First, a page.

“If I were to say to you, ‘Describe for me this lamp,’ you would begin listing of its traits in earnest. ‘Base made of ironwood, 60-watt lightbulb, fraying electric cord, lampshade made of human skin,’ and on and on. But that is not what you do in fiction. I don’t want you to describe every detail. I don’t seek an accounting of all the brass tacks. The first lesson is: Don’t describe everything. Knowing how to write description is often knowing what not to describe.”

—Chuck Wendig, The Kick-Ass Writer

[Rethinking Protagonists and Antagonists: Parallel and Perpendicular Character Perspectives in Star Wars]

“I don’t think you can grow if you’re putting expectations on everything that comes out of you every day. Like, if I sat down and wrote a sentence and then said, ‘This is going to be a New Yorker story,’ I guarantee you I’d never finish.”

—David Sedaris, Writer’s Digest October 2013

“… ideas come from everywhere, provided that you’re thinking about everything that happens to you as a potential story. I like to think that the differences between storytellers and nonstorytellers is that we storytellers, like fishermen, are constantly dragging an “idea net” along with us. Other people pass through their lives and never notice how many stories are going on all around them; we, however, think of everything as a potential story.”

—Orson Scott Card, Writing Fantasy & Science Fiction

“My motivation for writing has always been curiosity. I prefer to write about things that I know a little about, but not a whole lot about. Then when I write the novel, it becomes completely interesting to me because I’m finding out about things I didn’t know before.”

—Jane Smiley, Writer’s Digest September 2015



“It’s so important for writers to read as much as they can in their genre. Through reading you begin to understand what the expectations are of the community you hope to be a part of. You begin to develop a certain language and shared knowledge with people who have immersed themselves in the genre. And when you pitch agents and editors, you are able to reference other works and explain what about your work stands out and where it follows conventions or familiar tropes.”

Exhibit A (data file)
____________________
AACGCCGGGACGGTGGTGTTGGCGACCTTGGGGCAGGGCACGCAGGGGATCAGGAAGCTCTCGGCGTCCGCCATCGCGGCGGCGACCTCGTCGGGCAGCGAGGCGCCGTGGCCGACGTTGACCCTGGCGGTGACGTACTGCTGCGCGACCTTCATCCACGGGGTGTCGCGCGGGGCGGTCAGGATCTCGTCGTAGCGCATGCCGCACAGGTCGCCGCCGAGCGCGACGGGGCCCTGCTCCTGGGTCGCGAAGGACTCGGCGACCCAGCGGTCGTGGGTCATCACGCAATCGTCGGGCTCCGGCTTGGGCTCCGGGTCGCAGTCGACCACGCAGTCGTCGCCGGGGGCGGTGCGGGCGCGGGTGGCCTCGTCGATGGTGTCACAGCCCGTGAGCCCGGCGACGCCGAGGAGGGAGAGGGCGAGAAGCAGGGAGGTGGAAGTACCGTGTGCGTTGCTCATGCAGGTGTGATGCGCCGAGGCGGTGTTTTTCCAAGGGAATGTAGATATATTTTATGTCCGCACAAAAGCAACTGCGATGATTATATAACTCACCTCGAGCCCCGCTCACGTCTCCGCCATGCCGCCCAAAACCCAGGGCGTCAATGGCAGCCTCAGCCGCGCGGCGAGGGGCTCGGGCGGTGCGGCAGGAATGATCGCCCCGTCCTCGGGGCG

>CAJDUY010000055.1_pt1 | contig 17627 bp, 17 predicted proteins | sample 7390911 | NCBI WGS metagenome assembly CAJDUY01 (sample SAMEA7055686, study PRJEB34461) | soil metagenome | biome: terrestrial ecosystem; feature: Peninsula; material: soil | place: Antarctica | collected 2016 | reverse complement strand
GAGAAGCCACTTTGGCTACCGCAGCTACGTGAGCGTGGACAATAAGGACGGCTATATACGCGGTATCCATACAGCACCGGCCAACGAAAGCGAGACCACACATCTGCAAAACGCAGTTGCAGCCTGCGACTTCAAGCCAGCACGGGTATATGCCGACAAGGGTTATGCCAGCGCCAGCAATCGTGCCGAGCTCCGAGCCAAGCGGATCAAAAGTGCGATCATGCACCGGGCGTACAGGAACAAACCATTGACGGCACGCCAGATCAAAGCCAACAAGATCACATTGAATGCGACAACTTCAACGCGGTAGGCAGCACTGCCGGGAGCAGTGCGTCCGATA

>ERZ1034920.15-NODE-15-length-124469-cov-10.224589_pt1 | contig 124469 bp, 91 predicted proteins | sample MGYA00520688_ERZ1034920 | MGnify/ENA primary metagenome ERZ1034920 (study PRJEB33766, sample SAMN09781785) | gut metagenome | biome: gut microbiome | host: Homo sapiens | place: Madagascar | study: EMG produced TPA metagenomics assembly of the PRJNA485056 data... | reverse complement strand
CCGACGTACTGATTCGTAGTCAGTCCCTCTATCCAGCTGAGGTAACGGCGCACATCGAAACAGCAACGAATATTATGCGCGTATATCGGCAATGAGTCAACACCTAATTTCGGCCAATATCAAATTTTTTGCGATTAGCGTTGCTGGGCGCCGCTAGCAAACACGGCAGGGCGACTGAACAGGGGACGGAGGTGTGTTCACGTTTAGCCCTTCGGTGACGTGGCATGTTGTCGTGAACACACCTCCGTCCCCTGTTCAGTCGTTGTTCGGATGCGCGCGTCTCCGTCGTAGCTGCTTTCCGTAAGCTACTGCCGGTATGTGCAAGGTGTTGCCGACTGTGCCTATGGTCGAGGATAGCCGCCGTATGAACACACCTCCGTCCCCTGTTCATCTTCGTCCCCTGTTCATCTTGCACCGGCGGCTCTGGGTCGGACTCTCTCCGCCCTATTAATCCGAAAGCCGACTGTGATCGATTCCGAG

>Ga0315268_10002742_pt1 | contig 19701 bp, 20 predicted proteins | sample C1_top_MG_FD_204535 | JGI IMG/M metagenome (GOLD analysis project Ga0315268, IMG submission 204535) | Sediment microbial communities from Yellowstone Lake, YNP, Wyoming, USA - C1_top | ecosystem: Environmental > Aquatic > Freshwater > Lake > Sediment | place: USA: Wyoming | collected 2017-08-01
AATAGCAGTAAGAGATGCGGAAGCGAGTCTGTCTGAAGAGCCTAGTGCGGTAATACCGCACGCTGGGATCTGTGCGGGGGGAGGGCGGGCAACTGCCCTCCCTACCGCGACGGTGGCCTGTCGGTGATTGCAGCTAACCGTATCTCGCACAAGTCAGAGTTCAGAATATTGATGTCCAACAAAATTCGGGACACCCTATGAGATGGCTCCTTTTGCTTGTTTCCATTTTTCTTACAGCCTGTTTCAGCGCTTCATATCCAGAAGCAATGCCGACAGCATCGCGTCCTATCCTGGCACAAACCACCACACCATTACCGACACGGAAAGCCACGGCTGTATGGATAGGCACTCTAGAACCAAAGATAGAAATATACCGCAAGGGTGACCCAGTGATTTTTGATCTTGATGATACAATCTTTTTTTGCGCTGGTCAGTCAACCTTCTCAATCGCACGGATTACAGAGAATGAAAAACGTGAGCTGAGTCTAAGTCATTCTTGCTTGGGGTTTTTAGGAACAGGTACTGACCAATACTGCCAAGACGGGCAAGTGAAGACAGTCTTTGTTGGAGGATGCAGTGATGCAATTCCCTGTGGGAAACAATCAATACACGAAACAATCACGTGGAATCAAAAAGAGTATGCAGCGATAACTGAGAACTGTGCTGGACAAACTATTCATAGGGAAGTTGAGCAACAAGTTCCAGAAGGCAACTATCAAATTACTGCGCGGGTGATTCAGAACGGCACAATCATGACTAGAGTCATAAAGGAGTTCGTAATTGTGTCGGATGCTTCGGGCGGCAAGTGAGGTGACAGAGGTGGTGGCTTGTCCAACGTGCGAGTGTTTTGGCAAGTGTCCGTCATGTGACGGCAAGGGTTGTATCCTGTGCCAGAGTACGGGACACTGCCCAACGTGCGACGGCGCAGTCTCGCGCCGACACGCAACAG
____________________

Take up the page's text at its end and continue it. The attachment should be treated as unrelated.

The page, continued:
—Reiko Davis, agent at DeFiore and Co

“… what I’ve learned is that you just have to weather [moments of self-doubt]. You really have fight through them, no matter how unpleasant it is. Just be kind of blue-collar about it: Come in, do work, check in every day, check out at the end of the day, do what you have to do, trust in the process, and hope that something miraculous will happen down the line, and it will all be worth it.”

—Khaled Hosseini, Writer’s Digest July/August 2013

“… it’s just never been a better time to be a writer. It’s a world of opportunity. You can do whatever you want. You can do it however you want. It’s magical to [say], ‘You know what? I’m going to write a new adult series’—and then write it. It’s amazing. I don’t have to convince anyone, I don’t have to sell anyone on it. I don’t have to run it by an agent or a publisher. I’ll just do it.”

—Bella Andre, Writer’s Digest September 2014








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About Jess Zafarris

Jess Zafarris is the Director of Content Strategy and Online Content for Writer’s Digest and ScriptMag. Her eight years of experience in digital and print content direction includes such roles as editor-in-chief of HOW design magazine and online content director of HOW and PRINT, as well as writing for the Denver Business Journal, ABC News, and the Memphis Commercial Appeal. She spends much of her spare time researching curious word histories and writing about them at UselessEtymology.com. Follow her at @jesszafarris or @uselessety on Twitter.